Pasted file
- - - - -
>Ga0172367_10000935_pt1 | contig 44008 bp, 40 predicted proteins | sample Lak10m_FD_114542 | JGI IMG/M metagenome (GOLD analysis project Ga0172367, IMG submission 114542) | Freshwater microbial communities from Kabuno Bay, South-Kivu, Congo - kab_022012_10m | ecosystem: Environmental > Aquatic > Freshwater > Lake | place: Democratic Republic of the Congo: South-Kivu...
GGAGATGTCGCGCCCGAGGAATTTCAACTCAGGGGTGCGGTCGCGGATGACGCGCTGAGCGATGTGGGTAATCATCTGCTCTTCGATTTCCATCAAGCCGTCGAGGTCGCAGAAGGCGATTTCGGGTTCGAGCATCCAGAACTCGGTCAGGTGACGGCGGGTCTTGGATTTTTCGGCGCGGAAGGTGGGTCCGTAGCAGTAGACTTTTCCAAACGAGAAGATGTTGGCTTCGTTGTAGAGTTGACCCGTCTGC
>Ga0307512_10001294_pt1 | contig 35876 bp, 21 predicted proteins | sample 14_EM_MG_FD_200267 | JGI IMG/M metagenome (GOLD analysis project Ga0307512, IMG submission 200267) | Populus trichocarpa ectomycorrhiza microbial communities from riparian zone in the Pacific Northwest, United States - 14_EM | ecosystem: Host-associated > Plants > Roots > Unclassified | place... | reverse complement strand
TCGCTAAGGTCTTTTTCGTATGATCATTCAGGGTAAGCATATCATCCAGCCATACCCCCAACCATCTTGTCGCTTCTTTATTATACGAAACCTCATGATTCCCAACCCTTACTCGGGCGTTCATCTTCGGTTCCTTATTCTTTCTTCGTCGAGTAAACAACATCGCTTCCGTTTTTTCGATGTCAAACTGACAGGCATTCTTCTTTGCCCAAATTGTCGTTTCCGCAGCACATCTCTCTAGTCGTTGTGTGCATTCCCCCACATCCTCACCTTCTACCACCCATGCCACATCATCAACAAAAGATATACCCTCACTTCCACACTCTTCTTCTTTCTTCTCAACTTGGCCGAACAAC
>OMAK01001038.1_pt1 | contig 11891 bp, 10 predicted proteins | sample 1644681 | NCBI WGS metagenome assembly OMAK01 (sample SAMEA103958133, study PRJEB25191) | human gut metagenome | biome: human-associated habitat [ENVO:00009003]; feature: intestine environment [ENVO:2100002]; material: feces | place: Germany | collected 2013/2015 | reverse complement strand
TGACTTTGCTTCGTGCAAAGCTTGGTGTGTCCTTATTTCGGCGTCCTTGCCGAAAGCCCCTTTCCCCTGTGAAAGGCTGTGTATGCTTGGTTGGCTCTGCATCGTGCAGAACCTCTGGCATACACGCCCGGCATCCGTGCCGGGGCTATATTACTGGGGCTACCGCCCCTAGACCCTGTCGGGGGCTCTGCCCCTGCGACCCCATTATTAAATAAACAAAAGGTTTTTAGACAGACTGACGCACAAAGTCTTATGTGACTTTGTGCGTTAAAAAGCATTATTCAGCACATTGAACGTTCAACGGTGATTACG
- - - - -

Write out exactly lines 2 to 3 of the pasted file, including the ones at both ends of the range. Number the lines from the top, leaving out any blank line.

GGAGATGTCGCGCCCGAGGAATTTCAACTCAGGGGTGCGGTCGCGGATGACGCGCTGAGCGATGTGGGTAATCATCTGCTCTTCGATTTCCATCAAGCCGTCGAGGTCGCAGAAGGCGATTTCGGGTTCGAGCATCCAGAACTCGGTCAGGTGACGGCGGGTCTTGGATTTTTCGGCGCGGAAGGTGGGTCCGTAGCAGTAGACTTTTCCAAACGAGAAGATGTTGGCTTCGTTGTAGAGTTGACCCGTCTGC
>Ga0307512_10001294_pt1 | contig 35876 bp, 21 predicted proteins | sample 14_EM_MG_FD_200267 | JGI IMG/M metagenome (GOLD analysis project Ga0307512, IMG submission 200267) | Populus trichocarpa ectomycorrhiza microbial communities from riparian zone in the Pacific Northwest, United States - 14_EM | ecosystem: Host-associated > Plants > Roots > Unclassified | place... | reverse complement strand